On January 17, 2014, BlackBerry (NASDAQ:BBRY) quietly announced that Fairfax Financial would be exercising options from its original debenture agreement to invest an additional $250 million into the telecommunications firm. Initial terms of the agreement called for Fairfax and its consortium of institutional investors to receive 6% unsecured subordinated debentures convertible into BlackBerry stock at $10 per share, in exchange for an initial $1 billion investment. Fairfax, as BlackBerry's most powerful investor, has reserved itself yet another sweetheart deal at the expense of Main Street shareholders. Conservative investors should reject the siren calls of BlackBerry financial engineering and avoid the stock. The inevitable trading volatility and asset sales shall not mask the fact that BlackBerry has been thoroughly shut out of wireless by the likes of Apple (NASDAQ:AAPL), Google (NASDAQ:GOOG), and Samsung (OTC:SSNLF).
The Dead Cat Bounce
The dead cat bounce refers to the maddening pattern that begins with a battered stock surging off its near-term lows upon heavy volume. Within the course of a few short weeks, however, the stock will reverse course and collapse through support levels en route to establish fresh lows. The dead cat bounce typically represents the perfect storm of heavily shorted shares, rumormongering, institutional capital, and naïve investors. As such, the little guy often buys in at the top of the market, only to be left holding a bag of toxic assets within the throes of a secular, long-term decline. A dead cat bounce is even more painful if a long-term investor were to have thrown in the towel at an intermediate bottom and sold out, only to buy back into the stock at a head-fake, or near-term high, for fear of being left behind at the false rally.
On November 13, 2013, BlackBerry issued a press release that Fairfax and its group of investors would be taking down the $1 billion in convertible bonds. BlackBerry stock then traded for $6.52 per share, at the time of this loan agreement announcement. By mid-December, BlackBerry shares had collapsed to a multi-year low at $5.44, as cynical Wall Street traders digested the prospects for massive shareholder dilution and unceremoniously dumped stock. Over the next two months, of course, BlackBerry stock prices were to spike by 80.7% to close out the February 7, 2014 trading session at $9.83. Little to nothing has changed in two months, besides the constant drumbeat for layoffs, asset sales, and loans out of the BlackBerry executive suite. In reality, business conditions at BlackBerry sharply deteriorated through the Holiday Season and into 2014, to say the least. The BlackBerry 10 operating system has emerged as an unceremonious standby upon all Greatest Flops of 2013 lists. Going forward, the additional $250 million in convertible bonds may further dilute whatever is left of shareholder value.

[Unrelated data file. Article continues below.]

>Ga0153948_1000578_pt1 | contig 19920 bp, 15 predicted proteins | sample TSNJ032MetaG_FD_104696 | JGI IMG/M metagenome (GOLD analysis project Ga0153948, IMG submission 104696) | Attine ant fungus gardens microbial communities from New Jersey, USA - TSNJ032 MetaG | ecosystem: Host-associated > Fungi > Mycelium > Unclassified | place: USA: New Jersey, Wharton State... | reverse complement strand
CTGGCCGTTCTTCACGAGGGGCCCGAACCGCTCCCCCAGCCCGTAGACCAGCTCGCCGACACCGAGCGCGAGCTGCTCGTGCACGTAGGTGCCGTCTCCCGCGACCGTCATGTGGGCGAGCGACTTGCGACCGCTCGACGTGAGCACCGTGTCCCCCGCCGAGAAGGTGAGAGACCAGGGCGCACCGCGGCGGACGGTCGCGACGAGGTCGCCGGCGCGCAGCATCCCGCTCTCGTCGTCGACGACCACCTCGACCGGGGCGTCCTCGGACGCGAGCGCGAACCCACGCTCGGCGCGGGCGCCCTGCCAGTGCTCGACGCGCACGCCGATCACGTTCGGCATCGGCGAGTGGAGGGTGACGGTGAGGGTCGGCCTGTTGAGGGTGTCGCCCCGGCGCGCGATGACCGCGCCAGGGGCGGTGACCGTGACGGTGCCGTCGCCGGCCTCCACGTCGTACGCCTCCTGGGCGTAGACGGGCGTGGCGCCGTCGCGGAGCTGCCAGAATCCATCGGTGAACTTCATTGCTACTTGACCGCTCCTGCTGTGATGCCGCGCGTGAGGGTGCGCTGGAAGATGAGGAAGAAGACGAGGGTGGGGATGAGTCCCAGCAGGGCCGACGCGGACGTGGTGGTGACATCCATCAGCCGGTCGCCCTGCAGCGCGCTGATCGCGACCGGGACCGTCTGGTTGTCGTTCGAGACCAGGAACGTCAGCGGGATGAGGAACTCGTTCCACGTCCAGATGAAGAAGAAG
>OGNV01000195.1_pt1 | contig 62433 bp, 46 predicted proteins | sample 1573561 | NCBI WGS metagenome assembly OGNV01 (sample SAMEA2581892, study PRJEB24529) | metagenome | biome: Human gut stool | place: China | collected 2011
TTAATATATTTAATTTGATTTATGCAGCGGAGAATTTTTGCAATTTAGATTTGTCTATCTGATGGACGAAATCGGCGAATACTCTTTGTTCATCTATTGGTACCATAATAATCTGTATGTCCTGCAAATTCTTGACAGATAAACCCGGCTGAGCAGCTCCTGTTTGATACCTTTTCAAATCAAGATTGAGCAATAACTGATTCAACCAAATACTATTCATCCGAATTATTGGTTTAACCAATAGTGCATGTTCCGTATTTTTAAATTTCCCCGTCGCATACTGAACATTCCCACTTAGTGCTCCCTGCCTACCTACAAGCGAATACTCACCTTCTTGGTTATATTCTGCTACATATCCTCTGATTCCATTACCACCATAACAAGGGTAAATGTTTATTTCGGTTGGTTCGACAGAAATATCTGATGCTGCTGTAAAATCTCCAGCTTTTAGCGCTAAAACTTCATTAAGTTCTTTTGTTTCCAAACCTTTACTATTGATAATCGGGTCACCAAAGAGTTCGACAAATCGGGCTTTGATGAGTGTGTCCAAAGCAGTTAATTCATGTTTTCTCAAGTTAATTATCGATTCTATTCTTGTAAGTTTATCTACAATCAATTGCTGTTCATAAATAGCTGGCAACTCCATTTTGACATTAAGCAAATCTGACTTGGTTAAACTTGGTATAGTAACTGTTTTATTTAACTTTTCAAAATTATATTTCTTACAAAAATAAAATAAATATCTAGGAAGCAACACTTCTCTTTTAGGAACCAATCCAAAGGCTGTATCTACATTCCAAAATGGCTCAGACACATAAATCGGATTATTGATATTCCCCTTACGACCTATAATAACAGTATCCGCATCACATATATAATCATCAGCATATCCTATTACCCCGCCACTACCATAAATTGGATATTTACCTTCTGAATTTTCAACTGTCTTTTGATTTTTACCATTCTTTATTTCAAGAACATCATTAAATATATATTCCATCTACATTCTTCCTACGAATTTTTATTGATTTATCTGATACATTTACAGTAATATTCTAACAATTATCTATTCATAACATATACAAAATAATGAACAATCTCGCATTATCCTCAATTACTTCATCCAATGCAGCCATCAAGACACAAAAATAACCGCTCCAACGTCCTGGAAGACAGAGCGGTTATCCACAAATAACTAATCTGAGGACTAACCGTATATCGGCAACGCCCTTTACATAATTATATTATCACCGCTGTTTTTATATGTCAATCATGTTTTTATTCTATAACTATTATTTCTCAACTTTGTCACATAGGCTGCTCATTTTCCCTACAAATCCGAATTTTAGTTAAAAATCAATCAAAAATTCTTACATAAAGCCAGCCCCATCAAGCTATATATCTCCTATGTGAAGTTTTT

Be advised that BlackBerry has remained one of the most heavily shorted stocks over the past two years. Traders going short would borrow shares from BlackBerry investors and immediately sell those positions for cash. At a later date, the shorts would re-enter the market, buy to cover, and repay the original BlackBerry stock loan. The BlackBerry dead cat bounce may also be the result of short sellers frantically closing out positions in an attempt to curtail immediate losses. A true BlackBerry bear, of course, may simply write off any appreciation in shares as evidence of a classic short squeeze in play. Yahoo Finance statisticians estimated that traders had sold 107.8 million shares of BlackBerry stock short, as of January 15, 2014. BlackBerry now operates with a mere 526.2 million shares of common stock outstanding. The relatively minimal BlackBerry float will exacerbate price volatility.
BlackBerry Still Shut Out of Mobile
BlackBerry has been rendered all but irrelevant within the mobile market. For now, the Google and Apple iOS duopoly controls the operating system market, with Samsung as the primary hardware adjunct to Android. Going forward, the Microsoft (NASDAQ:MSFT) acquisition of Nokia (NYSE:NOK) likely assures the emergence of the Windows ecosystem as a literal third wheel in mobile, at the expense of BlackBerry. Over the past three years, Microsoft has averaged $29.2 billion in annual free cash flow from operations. The rise of the Xbox, which at one time languished well behind the Nintendo Wii and Sony Playstation gaming consoles, may serve as evidence that a patient Microsoft can throw cash at a particular industry and steamroll lesser competition. BlackBerry shareholders hoping for a break-up must also remain cognizant of Google's recent move to sell Motorola for $2.9 billion to Lenovo (OTCPK:LNVGY). Google had originally agreed to purchase Motorola for $12.5 billion during the summer quarter of 2011, at the smartphone patent war apex.